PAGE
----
Supporting person-centred decision making: Application for service provision and resource allocation

Date & Time

Nov 11th at 2:35 PM until 2:50 PM

Track

Working beyond the normal expectations - Allied Health 

Location

Rating ( votes)

Chairs: Kathleen Philip and Peter Nuttman

Dr Rachel Schmidt

Introduction
The clinical decision making process of providing appropriate specialised wheelchair-seating systems for complex mobility and postural needs is an acknowledged complex, multi-variant process. The findings from an in-depth case study exposes the decision making processes and service pathways evident in Australian wheelchair and seating procurement.

Method
Sixty participants were purposively recruited from 2011-12 via the ARATA network. Their service experiences were explored in an in-depth interview process from
differing stakeholder perspectives including: eleven consumers, five care providers, 28 prescribing clinicians and 16 vendors with recent specialised wheelchair-seating procurement experience (≥ 3 years). All participant interviews were recorded, transcribed, and member-checked and subjected to a multi-data analytical process.

The first, a peer reviewed thematic analysis scrutinised common themes emerging within each stakeholder group. These were compared with similar themes common across all four stakeholder groups to better understand the seating service experiences. A second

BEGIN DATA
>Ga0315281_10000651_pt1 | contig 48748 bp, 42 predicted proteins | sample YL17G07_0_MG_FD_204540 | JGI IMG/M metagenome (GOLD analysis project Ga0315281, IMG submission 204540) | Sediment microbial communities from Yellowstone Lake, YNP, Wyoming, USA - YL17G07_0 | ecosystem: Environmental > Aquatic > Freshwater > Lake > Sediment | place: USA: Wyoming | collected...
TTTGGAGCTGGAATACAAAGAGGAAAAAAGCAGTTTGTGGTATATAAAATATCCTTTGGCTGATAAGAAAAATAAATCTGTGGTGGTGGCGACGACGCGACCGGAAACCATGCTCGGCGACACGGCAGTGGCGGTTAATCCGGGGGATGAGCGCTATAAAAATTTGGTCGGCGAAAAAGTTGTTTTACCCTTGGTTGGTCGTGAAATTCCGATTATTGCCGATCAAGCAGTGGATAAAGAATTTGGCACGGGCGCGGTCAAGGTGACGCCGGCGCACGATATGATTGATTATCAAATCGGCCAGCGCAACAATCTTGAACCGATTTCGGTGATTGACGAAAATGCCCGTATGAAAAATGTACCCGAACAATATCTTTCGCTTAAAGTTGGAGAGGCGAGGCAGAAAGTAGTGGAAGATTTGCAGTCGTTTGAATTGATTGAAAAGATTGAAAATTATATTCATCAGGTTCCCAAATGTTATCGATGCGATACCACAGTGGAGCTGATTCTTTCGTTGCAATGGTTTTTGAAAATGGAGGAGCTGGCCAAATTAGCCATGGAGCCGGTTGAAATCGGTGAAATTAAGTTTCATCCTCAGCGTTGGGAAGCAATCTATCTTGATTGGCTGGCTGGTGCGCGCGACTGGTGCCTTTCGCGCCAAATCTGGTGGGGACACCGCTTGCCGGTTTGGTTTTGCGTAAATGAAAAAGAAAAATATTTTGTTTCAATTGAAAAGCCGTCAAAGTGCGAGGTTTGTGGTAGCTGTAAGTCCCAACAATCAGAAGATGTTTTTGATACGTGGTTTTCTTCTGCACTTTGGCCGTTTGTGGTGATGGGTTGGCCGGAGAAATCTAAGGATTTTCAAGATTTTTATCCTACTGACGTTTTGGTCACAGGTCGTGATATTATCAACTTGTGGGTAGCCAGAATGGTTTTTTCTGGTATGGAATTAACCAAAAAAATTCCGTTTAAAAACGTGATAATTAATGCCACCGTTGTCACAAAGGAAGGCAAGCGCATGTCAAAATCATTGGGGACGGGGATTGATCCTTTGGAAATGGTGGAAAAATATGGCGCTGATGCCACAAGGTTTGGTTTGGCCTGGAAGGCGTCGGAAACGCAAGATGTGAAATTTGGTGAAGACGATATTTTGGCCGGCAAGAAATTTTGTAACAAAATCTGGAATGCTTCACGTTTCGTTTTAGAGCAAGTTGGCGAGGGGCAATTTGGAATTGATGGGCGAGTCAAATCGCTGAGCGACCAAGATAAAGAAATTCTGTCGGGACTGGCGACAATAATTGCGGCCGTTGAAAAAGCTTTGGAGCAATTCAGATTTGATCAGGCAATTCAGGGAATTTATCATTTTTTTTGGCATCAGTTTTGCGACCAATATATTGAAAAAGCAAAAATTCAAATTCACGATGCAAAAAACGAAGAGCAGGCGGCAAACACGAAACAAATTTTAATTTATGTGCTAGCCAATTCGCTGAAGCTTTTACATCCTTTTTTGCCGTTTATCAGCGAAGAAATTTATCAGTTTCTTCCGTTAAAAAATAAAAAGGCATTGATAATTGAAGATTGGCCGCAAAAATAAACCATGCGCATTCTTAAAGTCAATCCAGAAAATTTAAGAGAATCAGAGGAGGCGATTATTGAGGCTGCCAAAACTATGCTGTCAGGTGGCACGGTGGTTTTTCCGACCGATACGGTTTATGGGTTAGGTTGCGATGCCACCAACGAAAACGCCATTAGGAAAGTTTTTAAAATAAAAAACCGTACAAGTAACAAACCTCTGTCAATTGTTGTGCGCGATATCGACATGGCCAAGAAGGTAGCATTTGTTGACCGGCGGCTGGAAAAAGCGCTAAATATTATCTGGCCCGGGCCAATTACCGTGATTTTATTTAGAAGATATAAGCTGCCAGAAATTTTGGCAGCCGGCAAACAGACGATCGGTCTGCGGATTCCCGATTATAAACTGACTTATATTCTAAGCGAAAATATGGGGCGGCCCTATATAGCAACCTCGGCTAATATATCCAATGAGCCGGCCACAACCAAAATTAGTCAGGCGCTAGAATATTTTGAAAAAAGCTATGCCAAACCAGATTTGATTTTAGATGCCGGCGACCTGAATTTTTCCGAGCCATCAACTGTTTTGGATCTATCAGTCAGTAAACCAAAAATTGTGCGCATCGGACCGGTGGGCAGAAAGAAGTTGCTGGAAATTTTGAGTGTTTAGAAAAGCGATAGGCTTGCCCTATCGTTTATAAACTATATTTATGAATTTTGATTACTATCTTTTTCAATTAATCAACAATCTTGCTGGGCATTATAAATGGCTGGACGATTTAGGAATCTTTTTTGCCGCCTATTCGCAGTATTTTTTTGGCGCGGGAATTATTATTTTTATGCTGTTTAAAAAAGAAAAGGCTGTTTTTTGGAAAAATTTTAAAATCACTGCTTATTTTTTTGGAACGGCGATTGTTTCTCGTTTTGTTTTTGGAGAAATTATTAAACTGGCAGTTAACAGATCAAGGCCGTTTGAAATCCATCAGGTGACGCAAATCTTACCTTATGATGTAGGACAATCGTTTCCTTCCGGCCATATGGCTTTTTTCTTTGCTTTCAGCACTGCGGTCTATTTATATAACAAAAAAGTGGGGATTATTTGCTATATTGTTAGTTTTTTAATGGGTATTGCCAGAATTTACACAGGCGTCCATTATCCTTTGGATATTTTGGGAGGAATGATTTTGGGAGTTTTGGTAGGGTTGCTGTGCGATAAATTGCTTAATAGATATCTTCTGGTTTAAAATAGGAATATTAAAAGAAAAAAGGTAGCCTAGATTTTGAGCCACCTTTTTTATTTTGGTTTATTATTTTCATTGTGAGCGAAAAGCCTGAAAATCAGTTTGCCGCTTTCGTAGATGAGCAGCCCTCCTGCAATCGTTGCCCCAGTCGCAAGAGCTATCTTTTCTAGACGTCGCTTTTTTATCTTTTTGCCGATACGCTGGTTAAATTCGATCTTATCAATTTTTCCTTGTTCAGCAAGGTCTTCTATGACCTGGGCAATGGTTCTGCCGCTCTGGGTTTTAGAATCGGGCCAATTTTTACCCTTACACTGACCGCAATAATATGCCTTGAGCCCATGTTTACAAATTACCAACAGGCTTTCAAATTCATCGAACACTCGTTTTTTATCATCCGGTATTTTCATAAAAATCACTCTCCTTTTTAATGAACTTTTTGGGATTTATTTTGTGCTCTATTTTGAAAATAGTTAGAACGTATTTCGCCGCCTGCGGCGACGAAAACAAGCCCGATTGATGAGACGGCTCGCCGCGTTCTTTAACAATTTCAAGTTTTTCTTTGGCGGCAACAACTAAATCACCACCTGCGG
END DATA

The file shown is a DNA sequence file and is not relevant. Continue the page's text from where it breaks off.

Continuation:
analysis explored the data from a decision-making perspective and a third, from a social justice perspective to enhance data trustworthiness.

Results
The study exposes decision making occurs at a service level, at a clinical level and at consumer level. This presentation presents the findings at a consumer level. There are three types of decision makers: the independent, supported and advocate decision makers.
Each type of decision maker describes the consumer's capacity to make decisions and identifies the degree of service and clinical support required. Identifying the degree of consumer support required by the type of their decision making capacity helps to allocate the
service resources and expertise appropriately.

Conclusion
Within a National Disability Insurance Scheme environment, this evidence-based data identifies necessary supports, resources and time to optimise the
consumer's inclusion in wheelchair procurement. Its application is transferrable to consumer's decision making capacity for specialised assistive technology procurement as it helps to highlight necessary services and resources required for effective service outcomes
and satisfied consumers.